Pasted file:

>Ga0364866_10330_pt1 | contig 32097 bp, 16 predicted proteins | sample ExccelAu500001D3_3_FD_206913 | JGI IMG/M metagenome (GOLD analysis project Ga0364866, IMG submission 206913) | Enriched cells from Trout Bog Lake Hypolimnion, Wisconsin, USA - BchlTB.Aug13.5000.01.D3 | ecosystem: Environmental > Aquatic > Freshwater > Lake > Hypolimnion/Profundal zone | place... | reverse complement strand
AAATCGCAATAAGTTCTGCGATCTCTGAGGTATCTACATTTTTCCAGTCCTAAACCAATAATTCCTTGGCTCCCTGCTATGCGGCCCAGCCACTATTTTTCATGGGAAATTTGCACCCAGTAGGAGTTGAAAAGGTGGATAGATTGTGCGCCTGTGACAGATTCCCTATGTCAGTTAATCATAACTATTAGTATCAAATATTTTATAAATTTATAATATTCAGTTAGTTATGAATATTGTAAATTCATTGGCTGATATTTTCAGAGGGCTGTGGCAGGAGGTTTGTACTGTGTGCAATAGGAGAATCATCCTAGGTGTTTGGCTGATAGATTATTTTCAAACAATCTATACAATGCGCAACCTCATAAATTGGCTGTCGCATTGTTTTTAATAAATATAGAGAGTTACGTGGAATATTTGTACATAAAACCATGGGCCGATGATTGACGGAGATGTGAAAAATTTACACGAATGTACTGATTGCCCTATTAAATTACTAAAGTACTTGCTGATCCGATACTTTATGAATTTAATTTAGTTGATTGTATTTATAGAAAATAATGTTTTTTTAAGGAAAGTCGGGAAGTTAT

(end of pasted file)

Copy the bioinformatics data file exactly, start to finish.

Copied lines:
>Ga0364866_10330_pt1 | contig 32097 bp, 16 predicted proteins | sample ExccelAu500001D3_3_FD_206913 | JGI IMG/M metagenome (GOLD analysis project Ga0364866, IMG submission 206913) | Enriched cells from Trout Bog Lake Hypolimnion, Wisconsin, USA - BchlTB.Aug13.5000.01.D3 | ecosystem: Environmental > Aquatic > Freshwater > Lake > Hypolimnion/Profundal zone | place... | reverse complement strand
AAATCGCAATAAGTTCTGCGATCTCTGAGGTATCTACATTTTTCCAGTCCTAAACCAATAATTCCTTGGCTCCCTGCTATGCGGCCCAGCCACTATTTTTCATGGGAAATTTGCACCCAGTAGGAGTTGAAAAGGTGGATAGATTGTGCGCCTGTGACAGATTCCCTATGTCAGTTAATCATAACTATTAGTATCAAATATTTTATAAATTTATAATATTCAGTTAGTTATGAATATTGTAAATTCATTGGCTGATATTTTCAGAGGGCTGTGGCAGGAGGTTTGTACTGTGTGCAATAGGAGAATCATCCTAGGTGTTTGGCTGATAGATTATTTTCAAACAATCTATACAATGCGCAACCTCATAAATTGGCTGTCGCATTGTTTTTAATAAATATAGAGAGTTACGTGGAATATTTGTACATAAAACCATGGGCCGATGATTGACGGAGATGTGAAAAATTTACACGAATGTACTGATTGCCCTATTAAATTACTAAAGTACTTGCTGATCCGATACTTTATGAATTTAATTTAGTTGATTGTATTTATAGAAAATAATGTTTTTTTAAGGAAAGTCGGGAAGTTAT